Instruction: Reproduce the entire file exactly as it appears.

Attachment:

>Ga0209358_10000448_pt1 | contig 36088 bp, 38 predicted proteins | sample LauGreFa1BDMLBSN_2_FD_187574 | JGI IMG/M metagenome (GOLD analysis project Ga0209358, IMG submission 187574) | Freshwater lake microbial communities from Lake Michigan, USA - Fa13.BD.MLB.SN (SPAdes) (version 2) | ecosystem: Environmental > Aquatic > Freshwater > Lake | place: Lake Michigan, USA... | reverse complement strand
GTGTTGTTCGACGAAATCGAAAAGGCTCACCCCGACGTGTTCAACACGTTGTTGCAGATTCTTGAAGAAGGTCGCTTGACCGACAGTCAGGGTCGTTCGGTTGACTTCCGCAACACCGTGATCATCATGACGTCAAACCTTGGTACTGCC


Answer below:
>Ga0209358_10000448_pt1 | contig 36088 bp, 38 predicted proteins | sample LauGreFa1BDMLBSN_2_FD_187574 | JGI IMG/M metagenome (GOLD analysis project Ga0209358, IMG submission 187574) | Freshwater lake microbial communities from Lake Michigan, USA - Fa13.BD.MLB.SN (SPAdes) (version 2) | ecosystem: Environmental > Aquatic > Freshwater > Lake | place: Lake Michigan, USA... | reverse complement strand
GTGTTGTTCGACGAAATCGAAAAGGCTCACCCCGACGTGTTCAACACGTTGTTGCAGATTCTTGAAGAAGGTCGCTTGACCGACAGTCAGGGTCGTTCGGTTGACTTCCGCAACACCGTGATCATCATGACGTCAAACCTTGGTACTGCC